Graduate and Professional Student Government talks public/private partnership and organization funding

At their meeting on Tuesday evening, the Graduate and Professional Student Government discussed committee assignments and filled vacancies on the executive board of the organization.


Hayden Froehlich

GPSG members vote on funding movement at the University of Iowa GPSG meeting in the IMU on October 8th, 2019.

Eleanor Hildebrandt, News Reporter

A member of University of Iowa Graduate and Professional Student Government said in a meeting Tuesday night the UI will soon select a bidder in its exploration of a public/private partnership.

In the meeting in the IMU, GPSG Sustainability Committee co-chair Christian Bako commented on the potential partnership at the UI, which would allow the university to collaborate with a private company and financially benefit from its own utility system.

“I’ve been focused on the [public/private partnership] negotiations that have been going on with weekly conference calls,” he said. “The bidders are finishing their bid materials and the final bidder is supposed to be selected by Nov. 15. It’s a fast-moving process.” 

In an email to The Daily Iowan, UI Media Relations Director Anne Bassett said in a statement that the university of Iowa is still only exploring a public/private partnership involving its utility system.

“A decision to move forward beyond the exploration phase has yet to be determined by the campus team, which includes shared governance,” the statement read.

As previously reported by The DI, UI President Bruce Harreld said at the state Board of Regents meeting Sept. 19 that the university is primarily considering a public/private partnership as a complementary revenue source to tuition, state appropriations, and reallocation.

Harreld told the DI Sept. 23 that in the previous week, he was “in other parts of the world trying to deal with the [public/private partnership] and meeting all the companies that are bidding.”

UI Chief Financial Officer and Treasurer Terry Johnson attended a GPSG meeting in March to address any concerns by the organization about a public/private partnership. As previously reported by DI, Johnson answered questions about costs and the university’s commitment to its goal of operating coal-free by 2025.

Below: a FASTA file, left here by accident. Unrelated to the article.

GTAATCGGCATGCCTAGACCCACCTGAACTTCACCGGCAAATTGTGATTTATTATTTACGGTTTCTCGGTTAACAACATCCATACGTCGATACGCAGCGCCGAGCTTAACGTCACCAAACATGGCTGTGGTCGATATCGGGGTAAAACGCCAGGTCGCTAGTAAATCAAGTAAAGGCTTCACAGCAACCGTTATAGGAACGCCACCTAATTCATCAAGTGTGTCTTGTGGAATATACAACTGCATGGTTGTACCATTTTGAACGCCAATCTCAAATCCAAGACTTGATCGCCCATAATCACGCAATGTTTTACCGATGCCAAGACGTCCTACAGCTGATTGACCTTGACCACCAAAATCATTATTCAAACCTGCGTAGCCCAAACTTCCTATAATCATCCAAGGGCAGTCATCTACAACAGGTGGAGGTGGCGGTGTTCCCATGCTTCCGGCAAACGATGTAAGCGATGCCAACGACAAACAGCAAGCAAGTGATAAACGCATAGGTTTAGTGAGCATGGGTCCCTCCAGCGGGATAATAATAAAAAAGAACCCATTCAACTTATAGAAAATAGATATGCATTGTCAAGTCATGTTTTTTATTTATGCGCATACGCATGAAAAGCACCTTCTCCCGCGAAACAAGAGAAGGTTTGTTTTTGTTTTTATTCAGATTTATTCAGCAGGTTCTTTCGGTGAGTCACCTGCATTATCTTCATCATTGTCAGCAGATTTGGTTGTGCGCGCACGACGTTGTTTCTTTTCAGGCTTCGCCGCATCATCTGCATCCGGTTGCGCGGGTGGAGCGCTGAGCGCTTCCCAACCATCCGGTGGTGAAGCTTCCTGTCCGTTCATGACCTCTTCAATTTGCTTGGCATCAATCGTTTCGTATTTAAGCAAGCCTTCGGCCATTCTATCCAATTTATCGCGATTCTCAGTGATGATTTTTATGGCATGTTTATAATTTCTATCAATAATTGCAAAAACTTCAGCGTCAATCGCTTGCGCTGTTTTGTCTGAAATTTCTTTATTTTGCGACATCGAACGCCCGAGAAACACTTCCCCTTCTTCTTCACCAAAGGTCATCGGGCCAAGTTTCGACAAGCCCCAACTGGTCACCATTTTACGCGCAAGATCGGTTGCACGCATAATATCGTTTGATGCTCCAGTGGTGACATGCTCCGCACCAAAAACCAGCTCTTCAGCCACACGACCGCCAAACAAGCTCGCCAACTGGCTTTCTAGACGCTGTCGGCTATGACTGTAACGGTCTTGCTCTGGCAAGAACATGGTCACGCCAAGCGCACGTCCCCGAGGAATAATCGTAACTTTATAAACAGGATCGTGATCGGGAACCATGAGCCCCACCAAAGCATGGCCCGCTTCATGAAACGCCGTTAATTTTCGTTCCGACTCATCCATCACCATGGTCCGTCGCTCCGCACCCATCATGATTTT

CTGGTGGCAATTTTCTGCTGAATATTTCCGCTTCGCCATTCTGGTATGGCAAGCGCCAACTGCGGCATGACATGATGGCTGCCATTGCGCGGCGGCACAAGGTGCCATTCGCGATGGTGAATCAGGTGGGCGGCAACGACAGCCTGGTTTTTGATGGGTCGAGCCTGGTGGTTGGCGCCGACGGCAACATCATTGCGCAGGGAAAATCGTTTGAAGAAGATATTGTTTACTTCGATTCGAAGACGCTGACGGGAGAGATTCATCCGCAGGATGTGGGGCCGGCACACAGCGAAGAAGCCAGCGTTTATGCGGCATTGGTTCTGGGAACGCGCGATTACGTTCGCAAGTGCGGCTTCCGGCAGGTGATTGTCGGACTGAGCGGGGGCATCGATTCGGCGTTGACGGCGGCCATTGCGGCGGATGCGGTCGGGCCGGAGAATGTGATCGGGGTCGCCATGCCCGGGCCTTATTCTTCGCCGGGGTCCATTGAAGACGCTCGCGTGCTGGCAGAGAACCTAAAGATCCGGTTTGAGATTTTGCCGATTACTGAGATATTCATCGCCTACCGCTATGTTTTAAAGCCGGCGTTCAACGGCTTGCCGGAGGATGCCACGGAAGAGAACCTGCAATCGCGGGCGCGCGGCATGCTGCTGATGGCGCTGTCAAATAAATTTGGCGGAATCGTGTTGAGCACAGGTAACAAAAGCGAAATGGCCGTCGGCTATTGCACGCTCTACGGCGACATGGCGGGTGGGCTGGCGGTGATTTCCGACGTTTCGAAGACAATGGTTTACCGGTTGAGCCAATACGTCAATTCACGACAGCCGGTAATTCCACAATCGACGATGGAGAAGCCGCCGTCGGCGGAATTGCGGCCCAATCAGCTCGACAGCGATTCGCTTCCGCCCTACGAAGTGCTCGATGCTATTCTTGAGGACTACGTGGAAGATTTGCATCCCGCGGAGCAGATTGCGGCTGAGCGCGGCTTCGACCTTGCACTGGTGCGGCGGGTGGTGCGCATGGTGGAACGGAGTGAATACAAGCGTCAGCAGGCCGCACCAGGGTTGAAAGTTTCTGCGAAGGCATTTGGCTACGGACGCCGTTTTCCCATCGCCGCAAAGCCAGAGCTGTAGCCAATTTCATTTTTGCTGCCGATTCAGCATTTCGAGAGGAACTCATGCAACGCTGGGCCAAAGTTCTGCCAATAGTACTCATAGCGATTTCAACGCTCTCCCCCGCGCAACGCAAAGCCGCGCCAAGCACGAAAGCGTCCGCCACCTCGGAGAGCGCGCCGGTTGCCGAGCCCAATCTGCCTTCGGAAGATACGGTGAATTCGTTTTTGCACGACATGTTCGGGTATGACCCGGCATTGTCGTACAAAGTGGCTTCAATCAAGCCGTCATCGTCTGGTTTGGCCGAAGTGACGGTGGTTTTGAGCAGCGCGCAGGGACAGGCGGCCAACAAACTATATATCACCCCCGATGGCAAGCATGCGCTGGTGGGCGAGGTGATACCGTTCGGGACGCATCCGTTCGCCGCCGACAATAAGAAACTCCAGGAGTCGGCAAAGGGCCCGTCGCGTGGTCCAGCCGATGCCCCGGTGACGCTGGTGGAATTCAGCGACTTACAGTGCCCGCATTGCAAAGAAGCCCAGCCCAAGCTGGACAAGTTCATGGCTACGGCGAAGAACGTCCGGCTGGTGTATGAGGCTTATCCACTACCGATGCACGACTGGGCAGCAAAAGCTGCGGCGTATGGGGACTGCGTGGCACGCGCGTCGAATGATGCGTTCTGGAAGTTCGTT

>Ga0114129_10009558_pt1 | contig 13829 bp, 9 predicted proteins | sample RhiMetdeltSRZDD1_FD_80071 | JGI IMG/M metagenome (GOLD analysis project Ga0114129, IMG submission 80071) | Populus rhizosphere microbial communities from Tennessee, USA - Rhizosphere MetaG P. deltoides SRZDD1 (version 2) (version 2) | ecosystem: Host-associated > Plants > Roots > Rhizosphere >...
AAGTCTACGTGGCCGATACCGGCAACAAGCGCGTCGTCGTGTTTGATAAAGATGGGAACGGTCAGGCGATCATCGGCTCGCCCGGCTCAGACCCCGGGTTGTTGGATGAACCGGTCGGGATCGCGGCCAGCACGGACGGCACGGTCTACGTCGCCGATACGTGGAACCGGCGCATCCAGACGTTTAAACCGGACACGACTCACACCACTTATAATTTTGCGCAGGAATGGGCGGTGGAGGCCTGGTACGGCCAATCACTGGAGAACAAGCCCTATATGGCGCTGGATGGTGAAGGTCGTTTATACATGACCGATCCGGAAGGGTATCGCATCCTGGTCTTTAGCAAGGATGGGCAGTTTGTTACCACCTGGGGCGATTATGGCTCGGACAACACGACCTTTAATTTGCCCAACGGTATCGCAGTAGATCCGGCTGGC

Despite a new operating body, Johnson said, UI facilities would proceed with the plan to be coal-free by 2025. While the 40 percent of electricity produced by the UI Power Plant would then be owned by a private company should the UI proceed with the partnership, electricity costs would still be covered, Johnson said.

Bako referenced the increase in climate activism in Iowa City, including the student climate strike and a visit by Swedish climate activist Greta Thunberg. Many climate strikers, Bako said, are demanding that the power plant stop burning coal immediately.

“One of the barriers of entry for these bidders that are interested in entering a [public/private partnership] with the university is that they need to commit to getting the university Power Plant off coal by 2025, so no more burning coal,” Bako said. “All the bidders in the final stages have committed to doing that. Some are even accelerating that timeline to 2023.”

Bako emphasized that a speedier timeline for the university’s coal-free goals is something that the university is working on, and the companies that are pursuing a public/private partnership are committed to that goal.

“We get to explore more broad biomass markets,” Bako said. “That means renewable fuels to burn in the Power Plant rather than coal.”

In addition to discussing the agreement, GPSG also moved to unanimously pass spending guidelines for its second cycle.

Graduate and Professional Allocations Committee Chair Mengtian Chen said with new guidelines, fewer student organizations were allocated funding.

“We had 32 applications from 22 student organizations for funding this cycle,” she said. “We declined all undergraduate [organizations] because of new guidelines created last year and cut any organization that hit our cap and those that didn’t specify what the money was for.”

GPSG is comprised of five committees that meet monthly, as well. Bako described his committee’s new project — an Iowa City local foods passport.

RELATED: GPSG executives remain in position, strive to make group more present on campus

“We received a climate action grant for $5,000 to fund this project,” Bako said. “We have seven members, and we will each be reaching out to two restaurants. These restaurants will give us climate conscience menu items and we will compile them into a book.”

He explained that local Iowa City restaurant Cortado is on board and submitted an item for the passport to include. Following suggestions from other GPSG members, the committee will look into adding reminders about sustainable take-out options as well as a planned interactive map to the passport. 

Katie Ann McCarver contributed to this report